What we do in our personal lives is well, personal.  If Mr. Smith wants to sing soprano while wearing high heels, a girdle, and a sequined Las Vegas showgirl outfit on his (her) (their) own time, is that any one's business? The problem is when these alternative lifestyles bleed over into the real working world. Minorities have freedom to be as minority as they so desire in the United States. However, there still exists a majority (and I'm going to state probably in the upward 80 percentile) who think the terms male/female and he/she are sufficient for referring to their fellow human beings.

Why are people SO OBSESSED with gender? While I bemoan the ridiculous ideas many churches tout (skirts two inches below the knee, no female scientists, no makeup, girls belong at home pregnant, no female corporate leaders),   I, at no time, have ever doubted I'm female. I'm reminded every month when my period starts. I'm reminded every time I put on a bra. I know this is a fact as I comb my long black hair and apply makeup as I desire to look my best as my skin slowly shows my age. However, when I go to work, when I meet clients or students, or when I  just walk in to a store, my gender is meaningless to any one except me. Well it should be. 

I think humanity has just obsessed over what lies between our legs too much over the centuries and now in the final modern age, this obsession has gone whacko. Some don't want to be anything or desire to be what genetically has been denied them. 

My final thoughts on this unexpected topic that has been weighing  on my mind today, are these: a) let's get sexism out of the work place by having the same dress code for every one; b) let's remove the gender check box on every application on the planet (except doctor forms as they need to know gender for medical checkups etc), c) let's try to focus on goals and objectives, not what we want to be called.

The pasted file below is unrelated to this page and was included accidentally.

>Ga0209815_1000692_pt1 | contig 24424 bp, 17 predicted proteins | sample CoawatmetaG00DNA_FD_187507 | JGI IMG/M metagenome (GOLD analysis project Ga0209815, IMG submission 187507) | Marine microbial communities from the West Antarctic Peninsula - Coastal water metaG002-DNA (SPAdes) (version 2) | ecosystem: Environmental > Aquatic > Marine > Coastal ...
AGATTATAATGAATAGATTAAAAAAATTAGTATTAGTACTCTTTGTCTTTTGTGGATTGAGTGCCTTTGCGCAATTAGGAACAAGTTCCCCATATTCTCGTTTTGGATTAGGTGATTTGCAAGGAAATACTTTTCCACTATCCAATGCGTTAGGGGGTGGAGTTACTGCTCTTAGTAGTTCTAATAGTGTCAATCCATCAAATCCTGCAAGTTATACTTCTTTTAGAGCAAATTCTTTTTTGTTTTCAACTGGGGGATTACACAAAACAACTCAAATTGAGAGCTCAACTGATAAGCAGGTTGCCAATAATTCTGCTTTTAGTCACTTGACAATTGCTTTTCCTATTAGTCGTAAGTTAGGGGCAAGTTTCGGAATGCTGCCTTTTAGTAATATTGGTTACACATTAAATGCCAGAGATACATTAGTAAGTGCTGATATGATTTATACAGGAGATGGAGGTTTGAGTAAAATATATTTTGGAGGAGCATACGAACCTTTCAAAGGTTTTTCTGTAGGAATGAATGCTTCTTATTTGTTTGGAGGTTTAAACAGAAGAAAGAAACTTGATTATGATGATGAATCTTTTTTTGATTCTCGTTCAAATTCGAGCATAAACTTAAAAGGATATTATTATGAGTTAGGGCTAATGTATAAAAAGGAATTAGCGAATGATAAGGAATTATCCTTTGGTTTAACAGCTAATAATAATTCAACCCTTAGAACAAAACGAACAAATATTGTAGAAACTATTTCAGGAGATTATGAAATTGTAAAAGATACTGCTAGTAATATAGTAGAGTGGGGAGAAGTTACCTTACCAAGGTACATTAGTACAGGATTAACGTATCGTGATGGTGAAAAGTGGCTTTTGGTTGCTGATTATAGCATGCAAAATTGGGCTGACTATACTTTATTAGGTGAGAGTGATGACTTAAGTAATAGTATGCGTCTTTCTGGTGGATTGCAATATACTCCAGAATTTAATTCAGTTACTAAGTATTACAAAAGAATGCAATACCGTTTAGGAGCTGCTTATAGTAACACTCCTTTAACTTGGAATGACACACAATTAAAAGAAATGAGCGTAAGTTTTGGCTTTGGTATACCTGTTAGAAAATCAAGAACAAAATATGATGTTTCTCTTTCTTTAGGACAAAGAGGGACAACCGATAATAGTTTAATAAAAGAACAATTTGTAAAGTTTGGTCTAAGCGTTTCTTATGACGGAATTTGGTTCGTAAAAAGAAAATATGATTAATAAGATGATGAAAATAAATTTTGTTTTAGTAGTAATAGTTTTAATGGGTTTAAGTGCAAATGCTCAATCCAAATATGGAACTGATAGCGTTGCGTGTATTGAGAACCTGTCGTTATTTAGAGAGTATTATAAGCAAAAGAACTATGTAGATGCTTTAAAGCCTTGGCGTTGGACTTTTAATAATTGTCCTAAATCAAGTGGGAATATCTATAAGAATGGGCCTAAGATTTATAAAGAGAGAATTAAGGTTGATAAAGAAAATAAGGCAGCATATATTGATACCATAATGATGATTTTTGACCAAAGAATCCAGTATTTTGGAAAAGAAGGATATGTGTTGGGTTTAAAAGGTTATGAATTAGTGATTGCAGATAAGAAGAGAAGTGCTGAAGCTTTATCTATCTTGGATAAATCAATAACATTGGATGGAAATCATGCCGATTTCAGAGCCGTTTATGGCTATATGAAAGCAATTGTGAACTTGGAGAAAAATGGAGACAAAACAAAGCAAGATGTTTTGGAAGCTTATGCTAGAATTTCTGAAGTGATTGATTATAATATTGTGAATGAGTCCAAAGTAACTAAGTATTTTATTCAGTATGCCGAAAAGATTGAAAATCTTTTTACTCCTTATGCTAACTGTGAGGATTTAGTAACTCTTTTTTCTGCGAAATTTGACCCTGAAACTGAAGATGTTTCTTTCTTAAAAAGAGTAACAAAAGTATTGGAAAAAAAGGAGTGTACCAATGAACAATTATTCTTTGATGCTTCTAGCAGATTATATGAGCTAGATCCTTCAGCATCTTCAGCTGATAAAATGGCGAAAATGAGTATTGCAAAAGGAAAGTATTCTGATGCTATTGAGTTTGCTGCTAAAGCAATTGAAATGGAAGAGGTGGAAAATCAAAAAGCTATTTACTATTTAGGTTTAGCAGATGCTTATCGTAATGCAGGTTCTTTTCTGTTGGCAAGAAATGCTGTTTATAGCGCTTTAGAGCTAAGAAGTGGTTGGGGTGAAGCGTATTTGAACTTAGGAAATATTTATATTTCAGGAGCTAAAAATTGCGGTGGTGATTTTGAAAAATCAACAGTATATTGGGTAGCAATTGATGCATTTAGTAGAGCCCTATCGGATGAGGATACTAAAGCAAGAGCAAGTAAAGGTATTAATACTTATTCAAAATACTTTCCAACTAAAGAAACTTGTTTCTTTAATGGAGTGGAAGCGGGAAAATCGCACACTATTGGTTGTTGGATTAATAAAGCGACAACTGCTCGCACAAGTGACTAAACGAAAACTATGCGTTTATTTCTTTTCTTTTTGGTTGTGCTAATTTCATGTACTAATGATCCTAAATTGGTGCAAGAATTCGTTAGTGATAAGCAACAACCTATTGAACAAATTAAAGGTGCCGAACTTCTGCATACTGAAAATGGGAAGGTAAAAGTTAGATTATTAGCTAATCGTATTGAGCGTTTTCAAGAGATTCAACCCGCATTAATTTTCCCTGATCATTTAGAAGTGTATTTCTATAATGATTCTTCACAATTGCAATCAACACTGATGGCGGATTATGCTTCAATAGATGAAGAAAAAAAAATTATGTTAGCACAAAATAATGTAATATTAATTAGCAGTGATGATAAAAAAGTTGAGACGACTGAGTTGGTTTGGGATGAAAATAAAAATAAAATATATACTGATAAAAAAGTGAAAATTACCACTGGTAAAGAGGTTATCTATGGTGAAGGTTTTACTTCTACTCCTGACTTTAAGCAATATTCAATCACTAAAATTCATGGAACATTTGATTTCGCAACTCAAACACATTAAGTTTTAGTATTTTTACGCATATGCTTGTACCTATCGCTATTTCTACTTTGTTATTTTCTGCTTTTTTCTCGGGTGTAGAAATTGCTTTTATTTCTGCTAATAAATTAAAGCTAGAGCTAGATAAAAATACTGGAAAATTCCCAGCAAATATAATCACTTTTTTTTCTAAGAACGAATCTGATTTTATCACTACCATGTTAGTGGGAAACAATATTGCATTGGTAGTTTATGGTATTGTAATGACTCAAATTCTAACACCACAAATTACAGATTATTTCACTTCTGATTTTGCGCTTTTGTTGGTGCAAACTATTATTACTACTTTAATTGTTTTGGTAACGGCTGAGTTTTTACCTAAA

Have you experienced this insanity? If so, drop me a note at

Thursday, August 31, 2017

Transitions, False Starts, and New Goals

Just when you think your life is fixed and you are on a path that won't change, BOOM, God throws a curve ball at you. I'm sure you have all experienced that. Part of my new resolve in restarting this blog is to keep it real and focused on daily things that may be of interest to many people and to share my experiences along the way.

My change was a sudden move from NC to MO. I really didn't want to move but circumstances domestically demanded it along with health issues and blood kin problems I was hoping to help with.

All of a sudden, I left beautiful Chapel Hill, NC and found myself moved into a really crappy rural house filled with debris, filthy from being vacant for years, and surrounded on all three sides with: COWS.  I never had thought much about cows before this move and experience but now many of my puns are related back to this backwoods, primitive, uncultural, rural setting that I have nick named the cow pasture. I don't mind cows or pastures, and I love farms, but I had never planned